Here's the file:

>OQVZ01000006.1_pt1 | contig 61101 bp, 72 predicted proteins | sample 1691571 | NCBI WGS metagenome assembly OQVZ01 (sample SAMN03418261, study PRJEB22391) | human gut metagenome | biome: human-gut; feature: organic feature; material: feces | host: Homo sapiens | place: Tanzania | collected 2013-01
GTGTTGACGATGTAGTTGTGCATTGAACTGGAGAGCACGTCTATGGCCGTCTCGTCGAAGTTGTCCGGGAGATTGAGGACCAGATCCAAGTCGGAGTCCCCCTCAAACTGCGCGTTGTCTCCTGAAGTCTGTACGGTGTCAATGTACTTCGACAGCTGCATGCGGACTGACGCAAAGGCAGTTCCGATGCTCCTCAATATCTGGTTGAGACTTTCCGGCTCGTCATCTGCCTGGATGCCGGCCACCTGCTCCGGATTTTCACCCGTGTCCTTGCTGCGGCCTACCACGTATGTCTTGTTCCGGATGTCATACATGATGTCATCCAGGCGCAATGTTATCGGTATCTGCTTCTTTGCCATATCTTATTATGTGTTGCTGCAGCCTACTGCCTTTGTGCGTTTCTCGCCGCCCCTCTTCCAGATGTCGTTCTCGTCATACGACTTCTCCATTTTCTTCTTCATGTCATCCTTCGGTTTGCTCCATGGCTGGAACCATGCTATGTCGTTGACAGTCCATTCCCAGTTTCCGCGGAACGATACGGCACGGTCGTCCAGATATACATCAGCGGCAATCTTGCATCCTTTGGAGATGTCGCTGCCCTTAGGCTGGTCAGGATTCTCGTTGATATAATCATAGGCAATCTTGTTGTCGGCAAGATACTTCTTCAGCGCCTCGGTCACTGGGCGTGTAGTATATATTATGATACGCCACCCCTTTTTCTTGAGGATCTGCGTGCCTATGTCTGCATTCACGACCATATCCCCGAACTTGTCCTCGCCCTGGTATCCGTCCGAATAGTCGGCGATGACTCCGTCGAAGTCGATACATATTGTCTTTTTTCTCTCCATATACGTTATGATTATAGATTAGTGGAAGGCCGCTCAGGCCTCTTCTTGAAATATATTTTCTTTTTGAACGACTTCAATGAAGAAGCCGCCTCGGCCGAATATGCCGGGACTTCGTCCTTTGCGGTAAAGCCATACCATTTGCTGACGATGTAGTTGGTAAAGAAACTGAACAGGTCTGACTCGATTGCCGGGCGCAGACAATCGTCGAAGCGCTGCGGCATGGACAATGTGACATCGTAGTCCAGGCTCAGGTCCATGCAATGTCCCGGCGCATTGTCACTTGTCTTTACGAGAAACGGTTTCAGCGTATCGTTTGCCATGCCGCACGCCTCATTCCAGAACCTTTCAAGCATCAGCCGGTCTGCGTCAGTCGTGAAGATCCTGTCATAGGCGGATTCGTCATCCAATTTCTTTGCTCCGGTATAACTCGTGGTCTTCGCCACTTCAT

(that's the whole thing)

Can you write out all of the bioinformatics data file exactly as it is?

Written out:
>OQVZ01000006.1_pt1 | contig 61101 bp, 72 predicted proteins | sample 1691571 | NCBI WGS metagenome assembly OQVZ01 (sample SAMN03418261, study PRJEB22391) | human gut metagenome | biome: human-gut; feature: organic feature; material: feces | host: Homo sapiens | place: Tanzania | collected 2013-01
GTGTTGACGATGTAGTTGTGCATTGAACTGGAGAGCACGTCTATGGCCGTCTCGTCGAAGTTGTCCGGGAGATTGAGGACCAGATCCAAGTCGGAGTCCCCCTCAAACTGCGCGTTGTCTCCTGAAGTCTGTACGGTGTCAATGTACTTCGACAGCTGCATGCGGACTGACGCAAAGGCAGTTCCGATGCTCCTCAATATCTGGTTGAGACTTTCCGGCTCGTCATCTGCCTGGATGCCGGCCACCTGCTCCGGATTTTCACCCGTGTCCTTGCTGCGGCCTACCACGTATGTCTTGTTCCGGATGTCATACATGATGTCATCCAGGCGCAATGTTATCGGTATCTGCTTCTTTGCCATATCTTATTATGTGTTGCTGCAGCCTACTGCCTTTGTGCGTTTCTCGCCGCCCCTCTTCCAGATGTCGTTCTCGTCATACGACTTCTCCATTTTCTTCTTCATGTCATCCTTCGGTTTGCTCCATGGCTGGAACCATGCTATGTCGTTGACAGTCCATTCCCAGTTTCCGCGGAACGATACGGCACGGTCGTCCAGATATACATCAGCGGCAATCTTGCATCCTTTGGAGATGTCGCTGCCCTTAGGCTGGTCAGGATTCTCGTTGATATAATCATAGGCAATCTTGTTGTCGGCAAGATACTTCTTCAGCGCCTCGGTCACTGGGCGTGTAGTATATATTATGATACGCCACCCCTTTTTCTTGAGGATCTGCGTGCCTATGTCTGCATTCACGACCATATCCCCGAACTTGTCCTCGCCCTGGTATCCGTCCGAATAGTCGGCGATGACTCCGTCGAAGTCGATACATATTGTCTTTTTTCTCTCCATATACGTTATGATTATAGATTAGTGGAAGGCCGCTCAGGCCTCTTCTTGAAATATATTTTCTTTTTGAACGACTTCAATGAAGAAGCCGCCTCGGCCGAATATGCCGGGACTTCGTCCTTTGCGGTAAAGCCATACCATTTGCTGACGATGTAGTTGGTAAAGAAACTGAACAGGTCTGACTCGATTGCCGGGCGCAGACAATCGTCGAAGCGCTGCGGCATGGACAATGTGACATCGTAGTCCAGGCTCAGGTCCATGCAATGTCCCGGCGCATTGTCACTTGTCTTTACGAGAAACGGTTTCAGCGTATCGTTTGCCATGCCGCACGCCTCATTCCAGAACCTTTCAAGCATCAGCCGGTCTGCGTCAGTCGTGAAGATCCTGTCATAGGCGGATTCGTCATCCAATTTCTTTGCTCCGGTATAACTCGTGGTCTTCGCCACTTCAT